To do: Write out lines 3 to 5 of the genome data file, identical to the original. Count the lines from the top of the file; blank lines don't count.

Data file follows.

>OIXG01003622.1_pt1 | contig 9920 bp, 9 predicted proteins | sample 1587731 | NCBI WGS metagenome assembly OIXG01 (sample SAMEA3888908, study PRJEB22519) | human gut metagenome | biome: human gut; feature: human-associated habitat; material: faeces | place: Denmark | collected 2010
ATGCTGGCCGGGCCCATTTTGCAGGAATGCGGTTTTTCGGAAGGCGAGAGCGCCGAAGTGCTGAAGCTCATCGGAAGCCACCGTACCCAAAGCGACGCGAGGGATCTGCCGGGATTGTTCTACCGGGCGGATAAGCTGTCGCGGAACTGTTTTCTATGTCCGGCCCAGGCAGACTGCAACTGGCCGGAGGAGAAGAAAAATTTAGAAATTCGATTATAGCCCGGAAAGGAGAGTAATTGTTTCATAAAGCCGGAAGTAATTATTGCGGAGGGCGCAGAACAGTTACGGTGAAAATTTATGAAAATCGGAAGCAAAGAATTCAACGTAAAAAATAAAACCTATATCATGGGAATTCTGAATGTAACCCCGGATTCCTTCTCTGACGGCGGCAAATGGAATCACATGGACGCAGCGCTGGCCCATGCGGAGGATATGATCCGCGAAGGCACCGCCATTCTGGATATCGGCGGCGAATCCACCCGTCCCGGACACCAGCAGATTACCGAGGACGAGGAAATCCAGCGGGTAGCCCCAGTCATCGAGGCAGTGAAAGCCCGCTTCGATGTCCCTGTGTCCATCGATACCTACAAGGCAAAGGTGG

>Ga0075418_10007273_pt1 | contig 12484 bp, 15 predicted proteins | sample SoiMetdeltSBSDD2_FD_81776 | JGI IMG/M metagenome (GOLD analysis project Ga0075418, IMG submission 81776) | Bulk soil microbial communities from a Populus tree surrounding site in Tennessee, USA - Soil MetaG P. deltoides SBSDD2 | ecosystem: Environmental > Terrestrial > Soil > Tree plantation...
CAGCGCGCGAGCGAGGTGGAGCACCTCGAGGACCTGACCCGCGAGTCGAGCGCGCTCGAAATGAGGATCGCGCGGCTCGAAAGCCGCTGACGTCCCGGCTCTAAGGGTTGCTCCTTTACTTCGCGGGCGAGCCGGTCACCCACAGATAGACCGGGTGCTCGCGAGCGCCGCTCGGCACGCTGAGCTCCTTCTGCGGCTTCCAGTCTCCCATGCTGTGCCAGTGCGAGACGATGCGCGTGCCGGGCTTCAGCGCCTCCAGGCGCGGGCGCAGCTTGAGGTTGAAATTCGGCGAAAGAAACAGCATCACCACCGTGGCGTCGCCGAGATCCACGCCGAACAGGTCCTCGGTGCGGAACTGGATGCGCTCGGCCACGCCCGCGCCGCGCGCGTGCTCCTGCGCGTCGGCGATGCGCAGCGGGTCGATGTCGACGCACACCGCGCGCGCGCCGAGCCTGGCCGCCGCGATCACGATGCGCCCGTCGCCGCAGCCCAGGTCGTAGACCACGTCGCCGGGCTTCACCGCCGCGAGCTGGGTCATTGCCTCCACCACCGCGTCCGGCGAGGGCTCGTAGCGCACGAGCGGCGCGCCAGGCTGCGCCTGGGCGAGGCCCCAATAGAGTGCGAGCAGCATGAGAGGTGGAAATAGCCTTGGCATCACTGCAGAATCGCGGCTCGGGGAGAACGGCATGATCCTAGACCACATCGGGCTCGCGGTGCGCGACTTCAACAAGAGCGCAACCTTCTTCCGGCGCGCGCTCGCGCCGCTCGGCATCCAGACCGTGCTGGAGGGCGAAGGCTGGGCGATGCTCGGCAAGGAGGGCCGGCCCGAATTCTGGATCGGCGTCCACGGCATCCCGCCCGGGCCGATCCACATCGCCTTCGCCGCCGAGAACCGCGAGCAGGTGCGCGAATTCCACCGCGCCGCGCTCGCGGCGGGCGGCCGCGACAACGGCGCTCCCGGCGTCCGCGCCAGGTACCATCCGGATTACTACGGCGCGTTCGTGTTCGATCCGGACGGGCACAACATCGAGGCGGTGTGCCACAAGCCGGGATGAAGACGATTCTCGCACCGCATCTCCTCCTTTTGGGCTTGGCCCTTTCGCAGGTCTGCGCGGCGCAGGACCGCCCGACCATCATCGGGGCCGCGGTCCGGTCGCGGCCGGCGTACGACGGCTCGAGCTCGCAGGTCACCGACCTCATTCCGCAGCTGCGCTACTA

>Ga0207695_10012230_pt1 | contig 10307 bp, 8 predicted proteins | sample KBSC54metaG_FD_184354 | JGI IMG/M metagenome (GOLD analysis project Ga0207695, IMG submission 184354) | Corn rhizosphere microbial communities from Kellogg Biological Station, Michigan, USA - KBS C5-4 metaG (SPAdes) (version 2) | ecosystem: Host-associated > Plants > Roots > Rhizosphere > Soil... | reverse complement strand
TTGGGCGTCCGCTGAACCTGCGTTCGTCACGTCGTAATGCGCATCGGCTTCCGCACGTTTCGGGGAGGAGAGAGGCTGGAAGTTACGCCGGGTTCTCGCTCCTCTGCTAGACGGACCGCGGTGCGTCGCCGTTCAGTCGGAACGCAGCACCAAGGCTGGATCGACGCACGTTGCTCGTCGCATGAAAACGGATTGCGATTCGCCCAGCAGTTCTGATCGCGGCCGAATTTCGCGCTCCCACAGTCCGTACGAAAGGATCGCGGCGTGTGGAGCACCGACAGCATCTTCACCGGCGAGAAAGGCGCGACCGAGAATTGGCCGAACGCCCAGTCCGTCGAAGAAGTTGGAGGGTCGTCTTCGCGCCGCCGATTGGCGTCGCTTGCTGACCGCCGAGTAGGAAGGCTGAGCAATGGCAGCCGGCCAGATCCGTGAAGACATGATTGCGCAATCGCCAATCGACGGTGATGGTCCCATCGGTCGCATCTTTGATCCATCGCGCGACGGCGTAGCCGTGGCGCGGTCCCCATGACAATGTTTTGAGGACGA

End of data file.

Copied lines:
>Ga0075418_10007273_pt1 | contig 12484 bp, 15 predicted proteins | sample SoiMetdeltSBSDD2_FD_81776 | JGI IMG/M metagenome (GOLD analysis project Ga0075418, IMG submission 81776) | Bulk soil microbial communities from a Populus tree surrounding site in Tennessee, USA - Soil MetaG P. deltoides SBSDD2 | ecosystem: Environmental > Terrestrial > Soil > Tree plantation...
CAGCGCGCGAGCGAGGTGGAGCACCTCGAGGACCTGACCCGCGAGTCGAGCGCGCTCGAAATGAGGATCGCGCGGCTCGAAAGCCGCTGACGTCCCGGCTCTAAGGGTTGCTCCTTTACTTCGCGGGCGAGCCGGTCACCCACAGATAGACCGGGTGCTCGCGAGCGCCGCTCGGCACGCTGAGCTCCTTCTGCGGCTTCCAGTCTCCCATGCTGTGCCAGTGCGAGACGATGCGCGTGCCGGGCTTCAGCGCCTCCAGGCGCGGGCGCAGCTTGAGGTTGAAATTCGGCGAAAGAAACAGCATCACCACCGTGGCGTCGCCGAGATCCACGCCGAACAGGTCCTCGGTGCGGAACTGGATGCGCTCGGCCACGCCCGCGCCGCGCGCGTGCTCCTGCGCGTCGGCGATGCGCAGCGGGTCGATGTCGACGCACACCGCGCGCGCGCCGAGCCTGGCCGCCGCGATCACGATGCGCCCGTCGCCGCAGCCCAGGTCGTAGACCACGTCGCCGGGCTTCACCGCCGCGAGCTGGGTCATTGCCTCCACCACCGCGTCCGGCGAGGGCTCGTAGCGCACGAGCGGCGCGCCAGGCTGCGCCTGGGCGAGGCCCCAATAGAGTGCGAGCAGCATGAGAGGTGGAAATAGCCTTGGCATCACTGCAGAATCGCGGCTCGGGGAGAACGGCATGATCCTAGACCACATCGGGCTCGCGGTGCGCGACTTCAACAAGAGCGCAACCTTCTTCCGGCGCGCGCTCGCGCCGCTCGGCATCCAGACCGTGCTGGAGGGCGAAGGCTGGGCGATGCTCGGCAAGGAGGGCCGGCCCGAATTCTGGATCGGCGTCCACGGCATCCCGCCCGGGCCGATCCACATCGCCTTCGCCGCCGAGAACCGCGAGCAGGTGCGCGAATTCCACCGCGCCGCGCTCGCGGCGGGCGGCCGCGACAACGGCGCTCCCGGCGTCCGCGCCAGGTACCATCCGGATTACTACGGCGCGTTCGTGTTCGATCCGGACGGGCACAACATCGAGGCGGTGTGCCACAAGCCGGGATGAAGACGATTCTCGCACCGCATCTCCTCCTTTTGGGCTTGGCCCTTTCGCAGGTCTGCGCGGCGCAGGACCGCCCGACCATCATCGGGGCCGCGGTCCGGTCGCGGCCGGCGTACGACGGCTCGAGCTCGCAGGTCACCGACCTCATTCCGCAGCTGCGCTACTA

>Ga0207695_10012230_pt1 | contig 10307 bp, 8 predicted proteins | sample KBSC54metaG_FD_184354 | JGI IMG/M metagenome (GOLD analysis project Ga0207695, IMG submission 184354) | Corn rhizosphere microbial communities from Kellogg Biological Station, Michigan, USA - KBS C5-4 metaG (SPAdes) (version 2) | ecosystem: Host-associated > Plants > Roots > Rhizosphere > Soil... | reverse complement strand